In Fast Company, a magazine about “the future of business”, a writer wants us to know that TikTok “may be the future of education”.
She begins, as you might expect, by telling us why the current education system sucks.
In a recent post for the Class Struggle blog, the state superintendent of public instruction for Washington State has ten suggestions for a potential Biden/Harris1 administration “to undo the damage Betsy DeVos did to public education”.
He gets off to a great start with “Grant a national waiver of all federally mandated tests required under the Every Student Succeeds Act until Congress has an opportunity to amend the law.”.
Since the beginning of the pandemic, as the realization sunk in that this was going to be a major disruption to normal life in this country, I’ve been reading articles, essays, and posts about how life will change when we come out the other side. Since many of the people I follow are educators, much of that speculation has been related to schooling in K12 and after graduation.
Returning to the topic of reporting on COVID-19, coverage in The Washington Post has been actually pretty good over the past eight months. Not perfect (leaning too much on the political angle), but certainly a whole lot better than the information provided by television.
One area in which they have fallen short is in writing about the impact of the pandemic on education. Their reporters jump all over a story when the conflict is pretty easy to explain, but rarely go deeper into how the crisis could affect kids, families, teachers, and the community.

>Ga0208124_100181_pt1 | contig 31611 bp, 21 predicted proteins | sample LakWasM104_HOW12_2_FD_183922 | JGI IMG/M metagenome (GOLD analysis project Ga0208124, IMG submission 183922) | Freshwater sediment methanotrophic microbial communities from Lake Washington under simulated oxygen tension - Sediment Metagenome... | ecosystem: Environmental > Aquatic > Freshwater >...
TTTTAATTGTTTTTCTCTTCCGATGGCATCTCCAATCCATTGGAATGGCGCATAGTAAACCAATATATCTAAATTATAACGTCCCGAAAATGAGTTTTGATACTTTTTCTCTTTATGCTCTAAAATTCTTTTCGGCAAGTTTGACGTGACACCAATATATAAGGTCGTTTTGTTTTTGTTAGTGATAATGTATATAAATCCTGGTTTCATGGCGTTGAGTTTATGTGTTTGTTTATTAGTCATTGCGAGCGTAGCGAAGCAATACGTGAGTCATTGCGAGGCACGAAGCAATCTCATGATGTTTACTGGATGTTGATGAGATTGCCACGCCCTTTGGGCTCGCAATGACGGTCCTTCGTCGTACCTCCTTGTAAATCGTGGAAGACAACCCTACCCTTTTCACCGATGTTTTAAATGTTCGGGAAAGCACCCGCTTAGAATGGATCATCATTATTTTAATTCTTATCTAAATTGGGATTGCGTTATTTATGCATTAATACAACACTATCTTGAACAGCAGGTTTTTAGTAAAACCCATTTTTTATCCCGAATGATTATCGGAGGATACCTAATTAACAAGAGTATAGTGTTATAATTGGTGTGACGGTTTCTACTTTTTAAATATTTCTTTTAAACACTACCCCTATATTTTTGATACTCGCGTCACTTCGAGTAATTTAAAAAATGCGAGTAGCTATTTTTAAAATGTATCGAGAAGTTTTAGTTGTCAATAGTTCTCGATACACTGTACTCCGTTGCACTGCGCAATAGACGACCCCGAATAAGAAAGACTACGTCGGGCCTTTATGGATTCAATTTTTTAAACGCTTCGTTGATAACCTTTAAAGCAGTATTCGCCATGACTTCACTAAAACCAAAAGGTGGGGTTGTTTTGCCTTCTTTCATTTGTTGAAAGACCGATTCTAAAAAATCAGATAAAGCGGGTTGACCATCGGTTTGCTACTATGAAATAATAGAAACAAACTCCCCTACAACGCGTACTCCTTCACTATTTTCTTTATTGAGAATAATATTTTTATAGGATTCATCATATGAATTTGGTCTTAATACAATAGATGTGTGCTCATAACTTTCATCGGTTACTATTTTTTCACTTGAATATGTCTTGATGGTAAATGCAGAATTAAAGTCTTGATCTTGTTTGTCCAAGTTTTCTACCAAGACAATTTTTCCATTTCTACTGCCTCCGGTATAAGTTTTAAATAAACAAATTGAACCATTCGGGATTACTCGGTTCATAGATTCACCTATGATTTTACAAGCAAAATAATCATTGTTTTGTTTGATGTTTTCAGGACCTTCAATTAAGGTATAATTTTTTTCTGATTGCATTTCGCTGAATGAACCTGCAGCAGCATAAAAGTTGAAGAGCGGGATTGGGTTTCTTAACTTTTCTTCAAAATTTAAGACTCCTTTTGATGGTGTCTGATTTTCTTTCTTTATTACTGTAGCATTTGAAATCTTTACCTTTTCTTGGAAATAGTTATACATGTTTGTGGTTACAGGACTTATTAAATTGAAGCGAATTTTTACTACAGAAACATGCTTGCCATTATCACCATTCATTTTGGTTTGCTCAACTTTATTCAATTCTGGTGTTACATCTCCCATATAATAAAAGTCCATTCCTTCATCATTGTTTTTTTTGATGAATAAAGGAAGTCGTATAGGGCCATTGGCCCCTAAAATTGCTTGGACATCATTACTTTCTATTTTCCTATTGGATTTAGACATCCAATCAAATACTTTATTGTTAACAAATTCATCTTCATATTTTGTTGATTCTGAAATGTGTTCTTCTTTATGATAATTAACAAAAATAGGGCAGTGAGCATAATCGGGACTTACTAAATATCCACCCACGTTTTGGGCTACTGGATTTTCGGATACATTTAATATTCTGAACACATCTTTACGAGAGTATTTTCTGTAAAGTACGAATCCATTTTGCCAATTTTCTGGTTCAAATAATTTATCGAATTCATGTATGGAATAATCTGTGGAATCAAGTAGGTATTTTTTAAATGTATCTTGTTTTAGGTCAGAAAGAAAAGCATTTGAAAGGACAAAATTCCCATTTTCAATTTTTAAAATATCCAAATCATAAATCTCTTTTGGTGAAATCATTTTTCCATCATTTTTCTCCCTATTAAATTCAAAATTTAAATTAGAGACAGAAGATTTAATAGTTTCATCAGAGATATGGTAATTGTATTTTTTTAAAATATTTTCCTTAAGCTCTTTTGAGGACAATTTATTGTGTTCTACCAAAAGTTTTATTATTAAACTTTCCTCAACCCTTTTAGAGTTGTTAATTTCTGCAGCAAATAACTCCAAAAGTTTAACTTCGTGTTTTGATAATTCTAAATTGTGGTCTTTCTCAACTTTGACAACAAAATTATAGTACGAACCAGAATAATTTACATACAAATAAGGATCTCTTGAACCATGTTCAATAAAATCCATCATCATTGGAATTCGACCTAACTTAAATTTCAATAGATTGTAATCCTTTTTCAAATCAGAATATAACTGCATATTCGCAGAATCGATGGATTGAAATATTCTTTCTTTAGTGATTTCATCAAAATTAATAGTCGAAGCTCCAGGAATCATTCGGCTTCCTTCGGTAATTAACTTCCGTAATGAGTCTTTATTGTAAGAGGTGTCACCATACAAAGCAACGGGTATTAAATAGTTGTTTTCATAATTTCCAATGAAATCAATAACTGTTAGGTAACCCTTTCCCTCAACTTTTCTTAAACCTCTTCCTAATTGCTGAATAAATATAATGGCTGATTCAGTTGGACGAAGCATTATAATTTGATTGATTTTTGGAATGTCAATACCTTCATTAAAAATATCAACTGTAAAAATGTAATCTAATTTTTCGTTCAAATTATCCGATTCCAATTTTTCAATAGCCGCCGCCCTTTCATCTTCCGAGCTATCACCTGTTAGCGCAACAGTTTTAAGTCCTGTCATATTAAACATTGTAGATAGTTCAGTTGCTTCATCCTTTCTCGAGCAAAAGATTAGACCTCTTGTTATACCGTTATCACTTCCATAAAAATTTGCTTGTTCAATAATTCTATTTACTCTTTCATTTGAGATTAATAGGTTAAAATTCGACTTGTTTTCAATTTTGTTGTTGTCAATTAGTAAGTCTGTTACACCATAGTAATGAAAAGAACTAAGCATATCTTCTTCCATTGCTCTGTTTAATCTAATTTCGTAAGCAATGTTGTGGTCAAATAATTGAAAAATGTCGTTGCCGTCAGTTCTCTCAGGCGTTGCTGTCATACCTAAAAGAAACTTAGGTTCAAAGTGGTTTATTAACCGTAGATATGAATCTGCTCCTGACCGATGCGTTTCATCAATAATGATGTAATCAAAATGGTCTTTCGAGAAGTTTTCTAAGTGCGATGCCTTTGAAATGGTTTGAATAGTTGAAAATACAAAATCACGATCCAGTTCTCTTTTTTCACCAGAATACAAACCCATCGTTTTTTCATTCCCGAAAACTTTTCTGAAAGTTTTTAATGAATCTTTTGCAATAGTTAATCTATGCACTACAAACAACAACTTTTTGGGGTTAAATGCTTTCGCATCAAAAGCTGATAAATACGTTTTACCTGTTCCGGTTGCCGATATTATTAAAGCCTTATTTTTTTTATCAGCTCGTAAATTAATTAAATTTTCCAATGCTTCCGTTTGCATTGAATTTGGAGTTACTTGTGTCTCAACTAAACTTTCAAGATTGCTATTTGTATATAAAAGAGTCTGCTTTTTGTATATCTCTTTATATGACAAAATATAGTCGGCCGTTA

Last week I ran into a former colleague in the supermarket and during the brief impromptu catchup, I mentioned that I would be spending the weekend in Philadelphia at EduCon. After reminding me that I was no longer working, she asked “Why are you going to an education conference?”.
I suppose it’s a valid question. I didn’t really have much of an answer at that point. That kind of encounter isn’t really designed for long-winded explanations. But blog posts are.
Ok, it’s quite true that I’m no longer employed by a school district, or being paid by any other organization. But that doesn’t mean I’m no longer an educator. At least I still think of myself in that way and I’m having a great time finding other ways to help people learn outside of the formal system. So, I was at EduCon to continue growing as an educator.
I was also in Philly to continue my personal learning. We talk a lot about “lifelong learning”, a concept we constantly try to sell to our students. Spending several days interacting with other educators at Science Leadership Academy is me putting that concept into action. Plus the city itself is a wonderful place to explore and learn from.
Finally, I return every year on a usually cold and windy January weekend for the community. EduCon is a unique event that attracts a relatively small, dynamic, diverse group of educators deeply interested in improving both their practice and American education in general. It’s refreshing to reconnect with that community for a few days of face-to-face conversations.
All of which means I already have the 2019 dates (January 25-27) locked on my calendar. Maybe you want to plan to join me?
Picture is of one packed EduCon session being streamed to the world.